“Today, I am directing the state to begin the formal rulemaking process to make these protections permanent,” he added. “Families rely on assisted living facilities and nursing homes to be fully prepared to care for their loved ones, and it is the responsibility of these facilities to provide a safe environment for their elderly and vulnerable residents.

“I will also be working closely with the Legislature to put this into law and I asked the Constitution Revision Commission (CRC) to consider proposals that would also help protect the residents of these facilities. We will continue to explore every possible avenue in our fight to keep all residents safe.”

To view the Notices of Rule Development, click here and here.

Senators eagerly waiting hard facts on how the power grid stood up to Irma

Will Hurricane Irma inspire the Legislature to light a fire under the Public Service Commission’s (PSC) efforts to buttress the electric grid against powerful storms?

Likely. But it’s too soon to know what changes might help.

That picture emerged during hearings before Tuesday before the Senate Committee on Communications, Energy, and Public Utilities: Regulators won’t have digested the data situation in time for opening day in January.

Chairman Aaron Bean put the question directly to Cayce Hinton, the PSC’s director for industry development and market analysis, during a presentation on that agency’s 10-year infrastructure “hardening” efforts.

“How did we do? Cut to the chase. Did it turn out? Did we get our money’s worth?”

The PSC has opened a docket to look into that very question, Hinton replied. This year marked the first time the improvements were really put to the test, he said.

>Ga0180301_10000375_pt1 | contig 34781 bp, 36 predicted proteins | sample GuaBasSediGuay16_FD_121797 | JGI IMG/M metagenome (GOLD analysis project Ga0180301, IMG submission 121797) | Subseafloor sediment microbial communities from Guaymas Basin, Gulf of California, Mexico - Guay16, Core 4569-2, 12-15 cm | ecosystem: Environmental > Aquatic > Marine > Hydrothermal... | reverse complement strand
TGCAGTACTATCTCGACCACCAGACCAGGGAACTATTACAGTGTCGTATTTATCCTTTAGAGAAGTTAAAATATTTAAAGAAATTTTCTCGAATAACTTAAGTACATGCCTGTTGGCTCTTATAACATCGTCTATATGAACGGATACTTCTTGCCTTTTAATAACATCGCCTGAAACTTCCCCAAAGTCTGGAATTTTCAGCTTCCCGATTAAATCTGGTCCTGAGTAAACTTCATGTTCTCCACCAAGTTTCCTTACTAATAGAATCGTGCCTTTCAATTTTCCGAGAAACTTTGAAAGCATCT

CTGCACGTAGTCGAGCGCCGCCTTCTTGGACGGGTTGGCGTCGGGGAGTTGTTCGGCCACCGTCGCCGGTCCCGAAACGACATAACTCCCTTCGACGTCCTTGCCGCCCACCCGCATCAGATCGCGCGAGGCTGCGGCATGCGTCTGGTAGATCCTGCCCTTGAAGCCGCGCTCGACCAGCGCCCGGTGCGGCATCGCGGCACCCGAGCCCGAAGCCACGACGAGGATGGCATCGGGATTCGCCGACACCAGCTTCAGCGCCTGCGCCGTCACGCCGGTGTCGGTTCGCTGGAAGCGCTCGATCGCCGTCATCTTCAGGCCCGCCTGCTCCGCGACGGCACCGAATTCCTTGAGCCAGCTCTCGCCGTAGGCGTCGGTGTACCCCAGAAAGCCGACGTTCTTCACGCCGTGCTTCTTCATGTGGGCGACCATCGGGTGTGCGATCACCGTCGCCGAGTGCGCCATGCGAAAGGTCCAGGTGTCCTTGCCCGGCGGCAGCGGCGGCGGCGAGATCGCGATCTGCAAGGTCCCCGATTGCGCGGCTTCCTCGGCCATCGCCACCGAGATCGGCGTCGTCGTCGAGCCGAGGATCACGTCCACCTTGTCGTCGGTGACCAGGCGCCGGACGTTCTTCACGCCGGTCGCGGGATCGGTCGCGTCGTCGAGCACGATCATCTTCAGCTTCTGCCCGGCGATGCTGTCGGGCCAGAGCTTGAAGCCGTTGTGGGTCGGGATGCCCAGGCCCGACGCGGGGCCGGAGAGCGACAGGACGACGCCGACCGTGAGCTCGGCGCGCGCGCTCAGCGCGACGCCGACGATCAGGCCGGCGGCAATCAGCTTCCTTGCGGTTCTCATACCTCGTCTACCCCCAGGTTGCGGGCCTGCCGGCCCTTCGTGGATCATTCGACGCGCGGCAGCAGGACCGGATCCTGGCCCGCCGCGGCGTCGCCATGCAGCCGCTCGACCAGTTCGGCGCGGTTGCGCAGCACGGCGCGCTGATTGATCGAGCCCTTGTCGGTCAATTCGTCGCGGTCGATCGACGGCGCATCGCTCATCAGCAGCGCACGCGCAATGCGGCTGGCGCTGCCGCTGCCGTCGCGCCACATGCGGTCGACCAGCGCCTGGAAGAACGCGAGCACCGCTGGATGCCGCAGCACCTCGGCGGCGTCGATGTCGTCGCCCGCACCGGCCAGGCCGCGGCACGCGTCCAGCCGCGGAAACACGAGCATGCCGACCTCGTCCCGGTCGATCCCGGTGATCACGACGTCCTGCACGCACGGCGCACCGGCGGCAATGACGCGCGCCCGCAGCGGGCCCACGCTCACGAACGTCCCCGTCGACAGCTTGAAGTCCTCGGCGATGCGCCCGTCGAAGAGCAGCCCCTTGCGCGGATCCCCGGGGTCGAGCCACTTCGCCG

“So we don’t know yet?” Bean said.

“We don’t know yet.”

“From what I’ve seen, there appears to have been some improvement as far as restoration times,” Hinton said. “The utilities, right now they’re the ones who have the stats.”

Representatives of three investor-owned utilities were on hand to brief the committee — Duke Energy Florida, Florida Power & Light, and Tampa Electric Co. Each reported that his company’s response was vigorous, considering the extent of the damage.

Bryan Olnick, VP for distribution operations for Florida Power, for example, said it took 18 days to restore power to all customers following Wilma, but only 10 after Irma. Half the company’s customers saw power restored within one day post-Irma; it took five following Wilma.

More information here.

Following the hearing, Bean said some senators are eager to improve the grid.

“Session’s just around the corner. If we need to move or act, we need to do it sooner than later,” he said.

And if the PSC can’t make recommendations in time?

“I’m going to gently nudge them.”